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Photography Activities for Kids — Composition 101

EDITOR’S NOTE: We would like to welcome Scott Lawrence to our team of talented writers.

I have vivid memories of my dad sharing his love of photography with me. The weight of this strange object in my hand the first time he brought out his old SLR is something I’ll never forget. It’s impossible to shake the smell of the chemicals when we set up a darkroom in a guest bathroom. Unfortunately, the bathroom was sorely lacking in ventilation. All great memories, if not flawless plans.

Photography is amazingly complex. You can spend a lifetime mastering it, but the fundamentals are easily accessible to young minds. In fact, kids have a luxury most adults have lost — an unconstrained view of the world.

This post is the first of a series offering ways to explore photography with your kids. You’ll be making memories, sharing skills, and teaching them a way to see the world. You’ll learn about their way of seeing the world too.

I’ll be doing these activities along with my daughter (age 7). I’ll let you know how it goes, and I look forward to hearing about your adventures too. Share images you’re making with your kids on Instagram with the tag #photofocusjr so we can see what you’re up to!

Today’s Activity — Composition Basics


You’ll need some eyes, a curious mind, and any digital camera you can find. Your smartphone will work perfectly. A tablet will work as well. The large tablet screens are very helpful for composing an image. Just don’t use it to take pictures at your kid’s next dance recital. The audience behind you will not be happy.


It just takes a minute or two to try this out. Or you can turn it into a longer activity. Do as little or as much as your kid finds fun.

Choose A Subject

Take a walk outside. Find a quiet spot and ask your child to pick out a stationary object she’d like to photograph. A fire hydrant, a piece of playground equipment, a toy, a bike — you get the idea.

Ready For A Closeup

Once she’s selected an object, take a photo. Then ask her to get a little closer, take a shot. Get even closer, take another shot. Repeat this a few times until the point where it becomes silly.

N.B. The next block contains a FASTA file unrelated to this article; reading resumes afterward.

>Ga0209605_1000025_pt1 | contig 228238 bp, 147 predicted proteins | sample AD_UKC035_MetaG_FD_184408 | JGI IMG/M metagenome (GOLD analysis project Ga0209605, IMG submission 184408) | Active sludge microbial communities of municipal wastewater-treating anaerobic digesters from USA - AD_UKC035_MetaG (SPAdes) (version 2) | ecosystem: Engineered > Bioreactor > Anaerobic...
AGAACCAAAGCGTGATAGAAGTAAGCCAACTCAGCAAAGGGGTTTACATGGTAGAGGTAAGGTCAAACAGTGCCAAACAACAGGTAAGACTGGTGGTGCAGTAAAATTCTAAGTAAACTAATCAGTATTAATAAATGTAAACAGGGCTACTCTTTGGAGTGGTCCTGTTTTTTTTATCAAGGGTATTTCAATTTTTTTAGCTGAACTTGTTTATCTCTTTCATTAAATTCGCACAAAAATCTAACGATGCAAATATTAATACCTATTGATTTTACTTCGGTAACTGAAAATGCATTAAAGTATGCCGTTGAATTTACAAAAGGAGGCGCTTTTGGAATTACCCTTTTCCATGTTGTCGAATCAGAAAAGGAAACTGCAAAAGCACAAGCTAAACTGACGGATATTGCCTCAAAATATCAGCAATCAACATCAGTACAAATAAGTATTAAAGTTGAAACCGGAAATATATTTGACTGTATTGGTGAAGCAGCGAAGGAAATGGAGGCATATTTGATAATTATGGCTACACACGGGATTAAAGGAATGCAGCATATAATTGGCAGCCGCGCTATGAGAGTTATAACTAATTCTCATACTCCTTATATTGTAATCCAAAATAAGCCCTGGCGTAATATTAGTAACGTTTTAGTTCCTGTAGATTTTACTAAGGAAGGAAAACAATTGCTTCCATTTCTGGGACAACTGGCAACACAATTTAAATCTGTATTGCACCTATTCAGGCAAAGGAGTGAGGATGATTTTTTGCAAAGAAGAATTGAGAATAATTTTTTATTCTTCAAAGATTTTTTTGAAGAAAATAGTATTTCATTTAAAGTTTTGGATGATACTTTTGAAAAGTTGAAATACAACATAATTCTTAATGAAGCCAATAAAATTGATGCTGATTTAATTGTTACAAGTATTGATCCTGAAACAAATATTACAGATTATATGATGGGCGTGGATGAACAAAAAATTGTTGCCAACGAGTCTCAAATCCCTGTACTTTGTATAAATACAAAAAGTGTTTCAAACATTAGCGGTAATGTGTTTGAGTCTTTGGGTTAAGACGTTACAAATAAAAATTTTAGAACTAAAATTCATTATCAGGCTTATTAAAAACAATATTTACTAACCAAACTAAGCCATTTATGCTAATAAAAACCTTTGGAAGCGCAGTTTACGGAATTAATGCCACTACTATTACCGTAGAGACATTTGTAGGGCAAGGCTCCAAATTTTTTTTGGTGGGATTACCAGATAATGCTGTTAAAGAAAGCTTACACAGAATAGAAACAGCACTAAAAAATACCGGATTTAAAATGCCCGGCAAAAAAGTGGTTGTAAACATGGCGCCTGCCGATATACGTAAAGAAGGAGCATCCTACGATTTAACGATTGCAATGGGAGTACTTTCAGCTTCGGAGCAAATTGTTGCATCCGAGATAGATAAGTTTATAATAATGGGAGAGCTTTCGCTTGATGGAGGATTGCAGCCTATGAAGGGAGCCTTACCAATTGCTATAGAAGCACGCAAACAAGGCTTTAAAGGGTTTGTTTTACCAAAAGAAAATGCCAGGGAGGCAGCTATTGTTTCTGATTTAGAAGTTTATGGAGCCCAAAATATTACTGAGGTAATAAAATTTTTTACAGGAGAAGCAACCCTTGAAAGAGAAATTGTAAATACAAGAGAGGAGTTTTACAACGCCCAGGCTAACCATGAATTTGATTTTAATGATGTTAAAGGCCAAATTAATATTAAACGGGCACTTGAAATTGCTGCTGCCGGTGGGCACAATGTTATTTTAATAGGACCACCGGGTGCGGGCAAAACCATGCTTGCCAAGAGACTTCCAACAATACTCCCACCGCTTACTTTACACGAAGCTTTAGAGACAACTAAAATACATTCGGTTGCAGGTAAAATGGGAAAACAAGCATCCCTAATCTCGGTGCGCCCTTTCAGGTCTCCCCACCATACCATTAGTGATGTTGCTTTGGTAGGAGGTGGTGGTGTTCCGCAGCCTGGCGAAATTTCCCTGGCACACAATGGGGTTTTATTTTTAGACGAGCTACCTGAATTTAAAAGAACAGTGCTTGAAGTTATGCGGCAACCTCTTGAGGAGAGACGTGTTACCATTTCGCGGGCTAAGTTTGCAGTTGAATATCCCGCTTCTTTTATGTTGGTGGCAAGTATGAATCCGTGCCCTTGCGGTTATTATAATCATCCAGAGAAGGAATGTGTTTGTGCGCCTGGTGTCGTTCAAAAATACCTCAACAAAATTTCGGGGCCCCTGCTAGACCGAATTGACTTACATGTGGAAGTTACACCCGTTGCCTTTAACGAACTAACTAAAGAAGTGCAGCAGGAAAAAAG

Have a seat and take a look through the images. Ask some questions to get her talking and thinking about the shots.

  • Which photo does she like best? Why?
  • Which is her least favorite? Why?
  • Which photo best captures the object?
  • Which photo is better at capturing the whole scene?
  • Which photo makes the object look interesting and important?
  • Which makes it look boring and unimportant?
  • Which photo makes it look silly, or even unrecognizable?


You can do this with a few different objects. Or take turns — after she’s taken a few images, take a few yourself and have the same conversation.

Here you’re getting the basic idea of ‘reduce and simplify.’ It’s a key concept in image composition. It sounds really easy, but it’s something plenty of photographers (of any age) struggle with when they’re getting started.

My daughter's results from our first lesson on image composition.

My daughter’s results from our first lesson on image composition.

We both thought her image showing only the kickstand was a winner. It creates a mystery because it’s not immediately clear what exactly you’re looking at.


That’s it for lesson 1! It’s a simple introduction to what can be an increasingly complicated concept as you keep exploring together. Keep it light and simple and quick — move on to something else when she’s getting bored. No need to make it feel like homework!

Remember, photography doesn’t have to be technically intimidating. The core ideas are accessible to anyone. Let me know how it goes for you. I’d love to see your results — tag #photofocusjr if you’re posting on Instagram and I’ll keep an eye out for your experiments!

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